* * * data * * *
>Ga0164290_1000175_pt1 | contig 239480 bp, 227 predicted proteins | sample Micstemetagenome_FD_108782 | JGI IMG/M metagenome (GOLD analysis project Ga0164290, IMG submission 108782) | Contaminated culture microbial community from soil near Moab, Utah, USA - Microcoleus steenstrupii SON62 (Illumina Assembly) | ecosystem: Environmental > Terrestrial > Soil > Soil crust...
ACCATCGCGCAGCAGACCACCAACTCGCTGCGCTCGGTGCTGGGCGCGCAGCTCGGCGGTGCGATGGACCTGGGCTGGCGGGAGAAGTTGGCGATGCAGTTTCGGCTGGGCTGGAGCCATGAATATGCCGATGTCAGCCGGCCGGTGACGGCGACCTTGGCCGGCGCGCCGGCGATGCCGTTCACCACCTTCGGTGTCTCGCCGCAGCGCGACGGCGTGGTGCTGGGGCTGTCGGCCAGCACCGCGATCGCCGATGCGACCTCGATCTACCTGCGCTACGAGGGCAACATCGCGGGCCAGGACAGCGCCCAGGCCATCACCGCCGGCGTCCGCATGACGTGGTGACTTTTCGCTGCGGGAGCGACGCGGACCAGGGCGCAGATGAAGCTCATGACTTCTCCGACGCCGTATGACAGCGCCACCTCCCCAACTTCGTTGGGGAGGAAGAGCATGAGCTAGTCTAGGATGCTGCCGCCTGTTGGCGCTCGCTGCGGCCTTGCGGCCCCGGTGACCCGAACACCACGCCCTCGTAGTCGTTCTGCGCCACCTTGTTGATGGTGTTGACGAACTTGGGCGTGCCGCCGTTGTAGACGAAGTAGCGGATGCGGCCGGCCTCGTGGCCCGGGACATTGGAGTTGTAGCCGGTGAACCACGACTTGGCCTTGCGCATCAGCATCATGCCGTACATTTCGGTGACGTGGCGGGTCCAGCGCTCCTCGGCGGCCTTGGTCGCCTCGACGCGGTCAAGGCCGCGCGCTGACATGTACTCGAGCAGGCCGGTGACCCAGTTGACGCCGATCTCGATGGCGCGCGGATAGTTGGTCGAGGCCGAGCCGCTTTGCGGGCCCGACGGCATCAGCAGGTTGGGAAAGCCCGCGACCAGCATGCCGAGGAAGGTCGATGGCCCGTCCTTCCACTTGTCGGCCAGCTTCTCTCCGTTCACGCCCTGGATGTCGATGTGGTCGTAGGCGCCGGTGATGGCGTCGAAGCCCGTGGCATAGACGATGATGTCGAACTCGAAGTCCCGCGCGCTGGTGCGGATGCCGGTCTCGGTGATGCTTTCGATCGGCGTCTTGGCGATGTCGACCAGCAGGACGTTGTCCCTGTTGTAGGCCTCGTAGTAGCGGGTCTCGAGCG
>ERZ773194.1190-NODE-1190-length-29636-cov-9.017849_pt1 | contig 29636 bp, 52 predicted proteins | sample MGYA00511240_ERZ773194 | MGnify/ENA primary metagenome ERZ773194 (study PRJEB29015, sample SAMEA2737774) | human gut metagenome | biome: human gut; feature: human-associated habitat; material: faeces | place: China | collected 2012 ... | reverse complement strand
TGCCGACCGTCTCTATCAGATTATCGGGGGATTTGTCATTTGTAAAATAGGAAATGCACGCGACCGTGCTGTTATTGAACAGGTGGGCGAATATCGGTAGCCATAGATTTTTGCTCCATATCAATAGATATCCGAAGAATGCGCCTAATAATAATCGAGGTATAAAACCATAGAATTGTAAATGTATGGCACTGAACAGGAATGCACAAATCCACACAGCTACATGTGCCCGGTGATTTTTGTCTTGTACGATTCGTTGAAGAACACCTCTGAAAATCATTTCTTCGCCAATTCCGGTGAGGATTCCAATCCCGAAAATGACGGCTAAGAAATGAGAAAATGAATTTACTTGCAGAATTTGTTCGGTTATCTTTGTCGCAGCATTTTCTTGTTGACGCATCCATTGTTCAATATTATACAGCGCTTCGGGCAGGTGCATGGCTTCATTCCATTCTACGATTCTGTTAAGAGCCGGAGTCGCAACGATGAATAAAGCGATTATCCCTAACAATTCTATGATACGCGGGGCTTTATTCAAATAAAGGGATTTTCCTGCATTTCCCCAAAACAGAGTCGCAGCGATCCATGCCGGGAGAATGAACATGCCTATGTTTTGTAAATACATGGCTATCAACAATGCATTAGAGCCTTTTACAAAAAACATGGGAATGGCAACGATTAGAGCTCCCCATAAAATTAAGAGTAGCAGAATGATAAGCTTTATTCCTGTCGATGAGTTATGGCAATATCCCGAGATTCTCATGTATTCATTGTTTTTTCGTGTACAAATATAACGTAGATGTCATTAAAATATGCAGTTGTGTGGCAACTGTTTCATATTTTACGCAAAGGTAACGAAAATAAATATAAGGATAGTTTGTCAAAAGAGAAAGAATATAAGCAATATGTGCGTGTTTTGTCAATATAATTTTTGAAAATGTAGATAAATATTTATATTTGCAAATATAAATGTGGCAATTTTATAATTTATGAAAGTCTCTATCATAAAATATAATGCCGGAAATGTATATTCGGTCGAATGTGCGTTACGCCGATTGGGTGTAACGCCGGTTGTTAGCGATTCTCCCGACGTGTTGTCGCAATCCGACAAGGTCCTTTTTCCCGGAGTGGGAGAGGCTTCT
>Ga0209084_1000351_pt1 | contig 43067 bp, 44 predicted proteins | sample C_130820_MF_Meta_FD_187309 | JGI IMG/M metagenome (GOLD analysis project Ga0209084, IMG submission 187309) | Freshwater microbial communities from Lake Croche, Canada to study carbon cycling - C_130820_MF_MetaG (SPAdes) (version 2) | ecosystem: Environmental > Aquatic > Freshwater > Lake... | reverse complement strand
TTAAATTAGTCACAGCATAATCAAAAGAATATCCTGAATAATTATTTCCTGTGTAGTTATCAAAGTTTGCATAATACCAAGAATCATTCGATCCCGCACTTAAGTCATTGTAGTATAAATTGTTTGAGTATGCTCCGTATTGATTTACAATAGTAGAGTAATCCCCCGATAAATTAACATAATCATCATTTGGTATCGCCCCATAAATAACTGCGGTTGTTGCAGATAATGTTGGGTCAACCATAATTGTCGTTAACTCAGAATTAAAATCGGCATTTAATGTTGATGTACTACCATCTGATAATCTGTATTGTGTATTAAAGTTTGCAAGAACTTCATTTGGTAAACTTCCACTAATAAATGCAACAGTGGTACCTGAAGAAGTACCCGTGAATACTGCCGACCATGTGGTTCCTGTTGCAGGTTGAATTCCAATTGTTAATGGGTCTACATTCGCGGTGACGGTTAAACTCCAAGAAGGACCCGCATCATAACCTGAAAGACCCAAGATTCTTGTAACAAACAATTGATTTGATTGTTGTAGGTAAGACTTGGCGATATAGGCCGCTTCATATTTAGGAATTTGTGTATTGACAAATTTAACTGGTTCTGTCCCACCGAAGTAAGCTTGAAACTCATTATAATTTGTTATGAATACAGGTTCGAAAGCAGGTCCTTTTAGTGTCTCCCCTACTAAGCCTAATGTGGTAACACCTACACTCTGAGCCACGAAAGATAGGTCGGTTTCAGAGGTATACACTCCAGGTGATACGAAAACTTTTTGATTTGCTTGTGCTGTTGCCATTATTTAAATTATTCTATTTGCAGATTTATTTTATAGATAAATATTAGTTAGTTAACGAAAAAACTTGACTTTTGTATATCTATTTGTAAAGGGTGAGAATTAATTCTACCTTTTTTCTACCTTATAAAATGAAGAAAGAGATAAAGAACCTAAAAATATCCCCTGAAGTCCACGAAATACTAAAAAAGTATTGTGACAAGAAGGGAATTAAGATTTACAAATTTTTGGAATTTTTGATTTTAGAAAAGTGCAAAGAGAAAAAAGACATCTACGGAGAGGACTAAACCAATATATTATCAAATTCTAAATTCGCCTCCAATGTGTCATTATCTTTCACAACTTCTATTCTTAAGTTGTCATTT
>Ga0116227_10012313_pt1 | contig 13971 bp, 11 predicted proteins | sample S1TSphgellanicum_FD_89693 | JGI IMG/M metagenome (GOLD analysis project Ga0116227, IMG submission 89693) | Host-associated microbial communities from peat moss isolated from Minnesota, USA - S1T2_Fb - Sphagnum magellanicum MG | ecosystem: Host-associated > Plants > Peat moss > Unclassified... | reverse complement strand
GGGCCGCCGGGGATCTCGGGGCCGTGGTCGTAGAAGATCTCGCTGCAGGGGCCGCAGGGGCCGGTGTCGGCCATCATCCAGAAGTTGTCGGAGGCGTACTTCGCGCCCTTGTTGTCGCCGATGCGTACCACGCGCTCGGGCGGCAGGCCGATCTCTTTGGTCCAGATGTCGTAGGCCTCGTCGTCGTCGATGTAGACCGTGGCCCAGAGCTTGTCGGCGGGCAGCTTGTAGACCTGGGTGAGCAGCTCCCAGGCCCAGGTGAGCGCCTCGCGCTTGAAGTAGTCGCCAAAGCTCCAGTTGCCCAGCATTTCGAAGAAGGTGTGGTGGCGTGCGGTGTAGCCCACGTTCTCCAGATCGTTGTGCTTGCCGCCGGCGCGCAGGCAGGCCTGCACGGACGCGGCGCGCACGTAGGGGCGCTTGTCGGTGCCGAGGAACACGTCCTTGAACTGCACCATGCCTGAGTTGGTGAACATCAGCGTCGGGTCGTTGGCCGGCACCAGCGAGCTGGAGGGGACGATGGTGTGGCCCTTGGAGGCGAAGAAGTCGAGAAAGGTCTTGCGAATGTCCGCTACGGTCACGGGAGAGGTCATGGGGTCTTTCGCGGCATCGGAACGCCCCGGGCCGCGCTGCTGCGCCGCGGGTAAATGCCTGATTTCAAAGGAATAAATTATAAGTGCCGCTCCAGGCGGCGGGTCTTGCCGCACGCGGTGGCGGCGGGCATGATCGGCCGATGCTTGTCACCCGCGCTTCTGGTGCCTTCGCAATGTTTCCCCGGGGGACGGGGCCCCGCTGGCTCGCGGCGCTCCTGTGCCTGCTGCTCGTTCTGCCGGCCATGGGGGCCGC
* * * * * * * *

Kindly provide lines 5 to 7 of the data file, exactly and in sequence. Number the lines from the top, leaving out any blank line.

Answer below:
>Ga0209084_1000351_pt1 | contig 43067 bp, 44 predicted proteins | sample C_130820_MF_Meta_FD_187309 | JGI IMG/M metagenome (GOLD analysis project Ga0209084, IMG submission 187309) | Freshwater microbial communities from Lake Croche, Canada to study carbon cycling - C_130820_MF_MetaG (SPAdes) (version 2) | ecosystem: Environmental > Aquatic > Freshwater > Lake... | reverse complement strand
TTAAATTAGTCACAGCATAATCAAAAGAATATCCTGAATAATTATTTCCTGTGTAGTTATCAAAGTTTGCATAATACCAAGAATCATTCGATCCCGCACTTAAGTCATTGTAGTATAAATTGTTTGAGTATGCTCCGTATTGATTTACAATAGTAGAGTAATCCCCCGATAAATTAACATAATCATCATTTGGTATCGCCCCATAAATAACTGCGGTTGTTGCAGATAATGTTGGGTCAACCATAATTGTCGTTAACTCAGAATTAAAATCGGCATTTAATGTTGATGTACTACCATCTGATAATCTGTATTGTGTATTAAAGTTTGCAAGAACTTCATTTGGTAAACTTCCACTAATAAATGCAACAGTGGTACCTGAAGAAGTACCCGTGAATACTGCCGACCATGTGGTTCCTGTTGCAGGTTGAATTCCAATTGTTAATGGGTCTACATTCGCGGTGACGGTTAAACTCCAAGAAGGACCCGCATCATAACCTGAAAGACCCAAGATTCTTGTAACAAACAATTGATTTGATTGTTGTAGGTAAGACTTGGCGATATAGGCCGCTTCATATTTAGGAATTTGTGTATTGACAAATTTAACTGGTTCTGTCCCACCGAAGTAAGCTTGAAACTCATTATAATTTGTTATGAATACAGGTTCGAAAGCAGGTCCTTTTAGTGTCTCCCCTACTAAGCCTAATGTGGTAACACCTACACTCTGAGCCACGAAAGATAGGTCGGTTTCAGAGGTATACACTCCAGGTGATACGAAAACTTTTTGATTTGCTTGTGCTGTTGCCATTATTTAAATTATTCTATTTGCAGATTTATTTTATAGATAAATATTAGTTAGTTAACGAAAAAACTTGACTTTTGTATATCTATTTGTAAAGGGTGAGAATTAATTCTACCTTTTTTCTACCTTATAAAATGAAGAAAGAGATAAAGAACCTAAAAATATCCCCTGAAGTCCACGAAATACTAAAAAAGTATTGTGACAAGAAGGGAATTAAGATTTACAAATTTTTGGAATTTTTGATTTTAGAAAAGTGCAAAGAGAAAAAAGACATCTACGGAGAGGACTAAACCAATATATTATCAAATTCTAAATTCGCCTCCAATGTGTCATTATCTTTCACAACTTCTATTCTTAAGTTGTCATTT
>Ga0116227_10012313_pt1 | contig 13971 bp, 11 predicted proteins | sample S1TSphgellanicum_FD_89693 | JGI IMG/M metagenome (GOLD analysis project Ga0116227, IMG submission 89693) | Host-associated microbial communities from peat moss isolated from Minnesota, USA - S1T2_Fb - Sphagnum magellanicum MG | ecosystem: Host-associated > Plants > Peat moss > Unclassified... | reverse complement strand